Magazine article The Spectator

'It's a Fight to the Death Here'

Magazine article The Spectator

'It's a Fight to the Death Here'

Article excerpt

It may be a Lib-Con love-in in Westminster, but in North Yorkshire the Tories and Lib Dems are going toe to toe in a particularly spiteful election, says Robert Beaumont

David Cameron has said that the two most beautiful constituencies in England are his own, in Oxfordshire, and Oliver Letwin's in Dorset.

He obviously knows little of Thirsk and Malton, a small slice of North Yorkshire heaven, but the area will certainly be on his mind next Thursday. For here, the now supposedly united tribes of Tories and Liberal Democrats are engaged in a vicious local election, the first of the new parliament. If the nasty tone and temper of this rural battle is anything to go by, the national LibCon alliance hasn't a chance.

In the Left corner (or thereabouts) stands Howard Keal, a local Lib Dem bigwig with a strong base in his home town of Malton. A journalist and 'communications specialist', Keal does a fine line in killer soundbites and putdowns. Facing him on the Right is Anne McIntosh, a seasoned Conservative MP, whose fierce struggles with her local party have made her more determined than ever to win this jewel of a rural Yorkshire seat.

The rapprochement between Liberal Democrats and Conservatives has done nothing to soothe tensions between the candidates. If anything, in this part of the world, the realignment has only heightened LibCon hostilities. Activists on both sides have become markedly more partisan in recent days, taking a lead from the warring Keal and McIntosh. As one Lib Dem put it to me:

'There may be harmony in Downing Street, but it's a fight to the death here.'

So where's the love? This election, delayed for three weeks because of the untimely death of Ukip candidate John Boakes, should have been a gentle affair, a consummation of the Westminster coalition. A congenial contest in Thirsk and Malton could have shown how the Liberal Democrats and the Conservatives can work together at the local level. It's not as if it is going to be close, with McIntosh quoted at 1-25 on to win by a Thirsk bookmaker with Keal trailing in third at 16-1, behind Labour's Jonathan Roberts at 7-1. (The young lady behind the counter at the bookies had her own take. 'Cameron said Clegg was a joke, ' she said. 'I think this coalition is a joke.') Voters across this sprawling rural constituency speak of 'election fatigue'. They feel rather like lonely guests left at a wild party.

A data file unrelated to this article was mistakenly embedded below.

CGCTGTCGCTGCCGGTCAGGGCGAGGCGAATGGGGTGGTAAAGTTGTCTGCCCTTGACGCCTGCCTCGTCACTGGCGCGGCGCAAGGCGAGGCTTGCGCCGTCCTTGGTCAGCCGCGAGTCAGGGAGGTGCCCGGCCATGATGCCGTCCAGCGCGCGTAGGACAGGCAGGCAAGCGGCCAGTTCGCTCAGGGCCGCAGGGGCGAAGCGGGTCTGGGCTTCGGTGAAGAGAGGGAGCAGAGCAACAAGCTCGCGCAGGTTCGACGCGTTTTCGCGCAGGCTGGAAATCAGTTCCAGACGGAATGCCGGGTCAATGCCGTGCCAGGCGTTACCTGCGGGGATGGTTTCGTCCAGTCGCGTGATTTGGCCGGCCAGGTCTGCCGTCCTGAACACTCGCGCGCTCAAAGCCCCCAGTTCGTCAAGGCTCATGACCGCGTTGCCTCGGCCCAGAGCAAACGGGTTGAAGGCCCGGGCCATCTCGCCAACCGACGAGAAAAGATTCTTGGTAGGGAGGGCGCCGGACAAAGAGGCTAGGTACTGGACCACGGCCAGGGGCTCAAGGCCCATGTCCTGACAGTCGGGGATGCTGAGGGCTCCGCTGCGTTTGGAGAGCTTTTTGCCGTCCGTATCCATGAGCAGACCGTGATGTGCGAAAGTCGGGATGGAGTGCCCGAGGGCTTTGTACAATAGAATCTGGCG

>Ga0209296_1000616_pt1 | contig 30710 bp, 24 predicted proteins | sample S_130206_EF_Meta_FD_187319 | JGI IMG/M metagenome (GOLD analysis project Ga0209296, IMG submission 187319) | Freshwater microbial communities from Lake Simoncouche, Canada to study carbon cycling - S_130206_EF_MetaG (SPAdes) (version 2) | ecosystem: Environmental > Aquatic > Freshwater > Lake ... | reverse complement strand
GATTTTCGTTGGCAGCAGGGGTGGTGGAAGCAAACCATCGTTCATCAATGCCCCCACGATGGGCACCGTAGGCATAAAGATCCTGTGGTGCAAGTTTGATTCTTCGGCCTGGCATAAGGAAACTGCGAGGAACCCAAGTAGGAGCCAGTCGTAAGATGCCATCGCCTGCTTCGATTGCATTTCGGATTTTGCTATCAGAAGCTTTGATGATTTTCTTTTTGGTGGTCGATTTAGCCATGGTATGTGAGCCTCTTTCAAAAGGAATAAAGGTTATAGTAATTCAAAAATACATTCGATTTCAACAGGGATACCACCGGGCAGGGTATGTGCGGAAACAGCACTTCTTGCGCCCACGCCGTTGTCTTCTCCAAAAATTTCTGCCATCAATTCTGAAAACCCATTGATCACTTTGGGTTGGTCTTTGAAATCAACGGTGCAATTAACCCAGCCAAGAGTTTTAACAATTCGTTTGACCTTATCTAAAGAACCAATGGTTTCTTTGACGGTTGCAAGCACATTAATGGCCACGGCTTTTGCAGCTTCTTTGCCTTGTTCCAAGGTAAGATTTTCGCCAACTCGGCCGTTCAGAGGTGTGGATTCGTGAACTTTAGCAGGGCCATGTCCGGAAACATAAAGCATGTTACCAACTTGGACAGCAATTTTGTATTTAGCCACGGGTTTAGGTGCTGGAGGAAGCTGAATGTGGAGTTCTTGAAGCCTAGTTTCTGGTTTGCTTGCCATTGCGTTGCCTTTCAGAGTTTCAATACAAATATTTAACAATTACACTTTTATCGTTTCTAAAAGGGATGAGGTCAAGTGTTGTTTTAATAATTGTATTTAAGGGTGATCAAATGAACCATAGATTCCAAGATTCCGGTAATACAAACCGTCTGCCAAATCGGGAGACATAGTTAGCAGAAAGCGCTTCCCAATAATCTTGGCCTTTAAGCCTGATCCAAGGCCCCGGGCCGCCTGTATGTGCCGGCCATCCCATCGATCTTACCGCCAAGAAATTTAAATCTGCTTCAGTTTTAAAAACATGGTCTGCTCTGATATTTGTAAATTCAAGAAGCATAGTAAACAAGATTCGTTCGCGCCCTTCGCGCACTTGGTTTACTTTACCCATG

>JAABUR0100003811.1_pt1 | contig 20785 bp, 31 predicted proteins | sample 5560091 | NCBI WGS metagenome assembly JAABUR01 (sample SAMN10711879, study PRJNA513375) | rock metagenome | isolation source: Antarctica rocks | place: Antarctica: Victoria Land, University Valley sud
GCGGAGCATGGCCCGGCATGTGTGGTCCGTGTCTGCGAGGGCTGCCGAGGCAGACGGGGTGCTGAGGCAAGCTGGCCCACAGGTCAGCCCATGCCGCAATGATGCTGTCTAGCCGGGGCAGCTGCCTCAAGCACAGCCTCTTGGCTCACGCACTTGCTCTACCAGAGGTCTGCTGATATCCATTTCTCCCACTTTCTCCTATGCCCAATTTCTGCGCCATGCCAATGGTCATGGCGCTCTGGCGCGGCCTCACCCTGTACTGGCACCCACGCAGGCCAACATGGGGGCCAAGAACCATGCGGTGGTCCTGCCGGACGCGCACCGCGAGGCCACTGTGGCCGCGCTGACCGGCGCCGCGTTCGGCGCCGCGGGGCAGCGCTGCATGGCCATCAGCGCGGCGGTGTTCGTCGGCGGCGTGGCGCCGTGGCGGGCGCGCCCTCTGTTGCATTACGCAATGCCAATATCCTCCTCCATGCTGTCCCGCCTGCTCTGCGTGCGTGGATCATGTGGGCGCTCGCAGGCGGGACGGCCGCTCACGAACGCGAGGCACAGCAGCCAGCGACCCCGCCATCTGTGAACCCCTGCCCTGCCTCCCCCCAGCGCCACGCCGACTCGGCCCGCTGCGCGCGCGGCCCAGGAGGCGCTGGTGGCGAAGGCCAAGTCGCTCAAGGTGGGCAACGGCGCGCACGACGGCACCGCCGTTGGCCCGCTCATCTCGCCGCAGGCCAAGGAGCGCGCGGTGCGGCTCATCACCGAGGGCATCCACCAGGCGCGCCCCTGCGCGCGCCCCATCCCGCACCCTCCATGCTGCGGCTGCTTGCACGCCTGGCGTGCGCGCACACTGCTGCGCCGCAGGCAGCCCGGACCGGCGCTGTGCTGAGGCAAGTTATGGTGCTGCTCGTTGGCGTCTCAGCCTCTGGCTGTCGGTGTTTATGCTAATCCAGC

Everyone else has packed up their passion and gone home. The coalition has imbued many here with a feeling of inevitability, a sense that their vote won't make any difference. Few, if any, feel cross enough about the coalition to switch parties. Their mood is one of resignation.

The real anger exists between the two leading candidates, Keal and McIntosh.

The reason that there is so much animosity between these protagonists, both preand post-coalition, can be attributed most of all to their combative personalities. But no doubt the animosity has been fuelled by their need to forge a coherent political identity against the all-consuming backdrop of the coalition, which makes local issues seem peripheral.

Post-coalition, Conservative and Lib Dem canvassers are still handing out campaign leaflets attacking each other's candidates and their policies, with the Tories accusing the local Lib Dems of wanting to bring in road pricing and join the euro and the Lib Dems playing the inflammatory expenses card. …

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